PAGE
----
Two years ago, I visited EV Group’s world headquarters in Schärding, Austria, and wrote about what they call their Triple I approach to success. Triple I stands for Invent, Innovate, Implement, and refers to EVG’s mission of getting into whatever market they target at the ground level, investing 20% of its revenue in R&D, and working alongside customers to bring new technologies to market. “I’m fully convinced that Triple I is the engine for our growth by being in the forefront of innovation. One of our strengths and engines for success is our huge investment in product support and product development, which gives us a clear advantage to providing the right capabilities and establishes the groundwork for future growth,” notes Hermann Waltl, executive sales & customer support director, EV Group.
The approach is clearly working for the company, as during my recent visit, Waltl reported that the company now dominates the market for wafer bonding. Indeed, in 2011, EVG introduced the world’s first 450mm SOI bonder, working in partnership with its customer, SOITEC.
Largely due to the explosion of the smartphone market, the company reports a 40% growth in revenue in 2011 with order intake representing strong growth in the MEMS, advanced packaging and 3D markets, particularly with temporary bond and debond systems. EVG’s core competencies in wafer bonding and lithography also make them well positioned in the compound semiconductor (LED) market, and they are focusing on providing high thoughput solutions for that market as well.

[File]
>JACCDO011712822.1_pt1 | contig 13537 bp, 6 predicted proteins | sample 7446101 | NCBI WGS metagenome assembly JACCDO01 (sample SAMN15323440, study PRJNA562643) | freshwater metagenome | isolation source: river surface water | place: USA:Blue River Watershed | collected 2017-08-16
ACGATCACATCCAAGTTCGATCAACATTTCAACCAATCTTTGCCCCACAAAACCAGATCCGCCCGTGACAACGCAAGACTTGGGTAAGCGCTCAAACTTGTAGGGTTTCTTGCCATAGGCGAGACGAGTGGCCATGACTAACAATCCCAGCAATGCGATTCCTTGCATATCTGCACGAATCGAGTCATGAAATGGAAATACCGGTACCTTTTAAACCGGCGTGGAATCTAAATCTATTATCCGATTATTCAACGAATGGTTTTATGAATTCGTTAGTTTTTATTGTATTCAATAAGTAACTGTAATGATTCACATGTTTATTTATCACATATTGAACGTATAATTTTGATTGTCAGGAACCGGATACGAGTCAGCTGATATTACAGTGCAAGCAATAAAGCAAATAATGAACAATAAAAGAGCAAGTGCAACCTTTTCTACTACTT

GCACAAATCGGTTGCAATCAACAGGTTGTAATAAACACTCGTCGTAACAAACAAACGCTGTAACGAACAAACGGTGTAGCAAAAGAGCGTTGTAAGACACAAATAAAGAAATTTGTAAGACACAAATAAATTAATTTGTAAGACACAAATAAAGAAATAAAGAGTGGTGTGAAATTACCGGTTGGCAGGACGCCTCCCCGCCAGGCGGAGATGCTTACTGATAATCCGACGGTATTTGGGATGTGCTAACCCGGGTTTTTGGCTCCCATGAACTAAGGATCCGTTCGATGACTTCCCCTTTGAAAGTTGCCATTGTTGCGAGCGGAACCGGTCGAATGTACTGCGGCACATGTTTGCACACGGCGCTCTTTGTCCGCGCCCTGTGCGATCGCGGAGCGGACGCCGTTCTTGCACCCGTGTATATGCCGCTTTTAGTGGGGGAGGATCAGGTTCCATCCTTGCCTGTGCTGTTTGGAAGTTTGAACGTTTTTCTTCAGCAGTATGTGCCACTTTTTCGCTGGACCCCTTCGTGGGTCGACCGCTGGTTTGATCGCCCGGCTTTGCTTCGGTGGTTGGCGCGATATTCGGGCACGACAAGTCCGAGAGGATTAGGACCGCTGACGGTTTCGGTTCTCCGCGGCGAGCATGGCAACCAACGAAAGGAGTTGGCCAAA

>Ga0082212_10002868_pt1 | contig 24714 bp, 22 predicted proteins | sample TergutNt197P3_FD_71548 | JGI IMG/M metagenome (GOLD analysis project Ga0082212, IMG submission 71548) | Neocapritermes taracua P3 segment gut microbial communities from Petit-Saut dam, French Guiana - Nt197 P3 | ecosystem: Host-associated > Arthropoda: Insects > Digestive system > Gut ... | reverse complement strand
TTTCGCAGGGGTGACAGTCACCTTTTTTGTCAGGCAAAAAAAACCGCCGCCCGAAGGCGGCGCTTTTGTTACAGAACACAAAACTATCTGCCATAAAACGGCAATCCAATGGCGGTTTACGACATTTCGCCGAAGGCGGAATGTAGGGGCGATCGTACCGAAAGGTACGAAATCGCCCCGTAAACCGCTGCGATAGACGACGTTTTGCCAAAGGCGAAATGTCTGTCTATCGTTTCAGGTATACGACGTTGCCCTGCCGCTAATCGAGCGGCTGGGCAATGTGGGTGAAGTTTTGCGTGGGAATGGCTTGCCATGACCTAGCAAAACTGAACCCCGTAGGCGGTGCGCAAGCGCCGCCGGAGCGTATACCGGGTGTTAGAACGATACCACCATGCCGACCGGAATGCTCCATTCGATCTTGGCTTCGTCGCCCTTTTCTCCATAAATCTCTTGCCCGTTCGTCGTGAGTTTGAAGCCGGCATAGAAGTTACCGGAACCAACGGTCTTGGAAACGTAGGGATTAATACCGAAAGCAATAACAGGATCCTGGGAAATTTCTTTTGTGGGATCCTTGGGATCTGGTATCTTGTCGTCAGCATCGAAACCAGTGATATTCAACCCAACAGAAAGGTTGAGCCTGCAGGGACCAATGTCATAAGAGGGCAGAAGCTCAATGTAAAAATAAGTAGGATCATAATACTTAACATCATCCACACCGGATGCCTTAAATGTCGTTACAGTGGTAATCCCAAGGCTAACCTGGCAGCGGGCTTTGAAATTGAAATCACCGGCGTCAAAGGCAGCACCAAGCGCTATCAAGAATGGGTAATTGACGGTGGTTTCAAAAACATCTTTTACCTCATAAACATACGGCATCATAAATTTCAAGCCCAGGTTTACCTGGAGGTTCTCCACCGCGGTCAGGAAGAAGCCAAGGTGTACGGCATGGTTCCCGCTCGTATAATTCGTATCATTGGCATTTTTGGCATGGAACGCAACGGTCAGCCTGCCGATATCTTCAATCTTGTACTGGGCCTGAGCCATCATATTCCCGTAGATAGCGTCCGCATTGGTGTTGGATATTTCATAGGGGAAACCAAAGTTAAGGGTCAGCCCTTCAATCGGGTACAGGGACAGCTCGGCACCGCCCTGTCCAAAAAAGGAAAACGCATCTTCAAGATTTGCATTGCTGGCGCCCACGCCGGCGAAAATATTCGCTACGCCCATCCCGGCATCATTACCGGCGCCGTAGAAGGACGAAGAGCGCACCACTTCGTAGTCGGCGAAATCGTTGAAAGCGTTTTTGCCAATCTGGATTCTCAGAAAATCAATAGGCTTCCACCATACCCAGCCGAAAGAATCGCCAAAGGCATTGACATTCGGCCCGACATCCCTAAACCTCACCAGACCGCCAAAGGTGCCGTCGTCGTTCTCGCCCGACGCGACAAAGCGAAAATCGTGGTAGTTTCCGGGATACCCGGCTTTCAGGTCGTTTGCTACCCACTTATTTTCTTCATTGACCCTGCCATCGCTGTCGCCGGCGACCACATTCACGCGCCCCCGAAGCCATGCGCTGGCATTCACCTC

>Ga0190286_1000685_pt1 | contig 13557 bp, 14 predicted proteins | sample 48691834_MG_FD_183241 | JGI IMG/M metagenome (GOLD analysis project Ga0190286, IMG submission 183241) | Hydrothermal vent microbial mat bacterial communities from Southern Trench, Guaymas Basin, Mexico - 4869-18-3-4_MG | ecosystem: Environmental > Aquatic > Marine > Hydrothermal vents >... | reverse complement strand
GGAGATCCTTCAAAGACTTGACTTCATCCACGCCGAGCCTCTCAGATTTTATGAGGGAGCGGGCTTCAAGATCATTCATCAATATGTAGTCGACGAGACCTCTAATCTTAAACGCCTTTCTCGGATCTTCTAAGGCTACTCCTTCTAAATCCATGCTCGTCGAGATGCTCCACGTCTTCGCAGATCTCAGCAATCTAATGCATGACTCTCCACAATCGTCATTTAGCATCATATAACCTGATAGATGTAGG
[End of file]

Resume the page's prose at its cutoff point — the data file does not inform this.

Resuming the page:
Waltl referred to 2009 as the “year of the Gemini” because that was the year the tool was introduced with a dedicated configuration for 300 mm fusion bonding. 2011 continued that as the tool, in all its versions, continued its very strong sales in the high volume manufacturing “HVM” environment. “70% of all equipment orders went into HVM surroundings,” said Waltl. “We know what customers are looking for and what we have to provide there.”
For 2012, the company is targeting 15% growth, noted Waltl. He said the bigger companies are entering the playing field in bonding area. “We can’t rest on their laurels. We need to be a major and big player, and invest in growth in all product areas.”
Double the Size, Double the Fun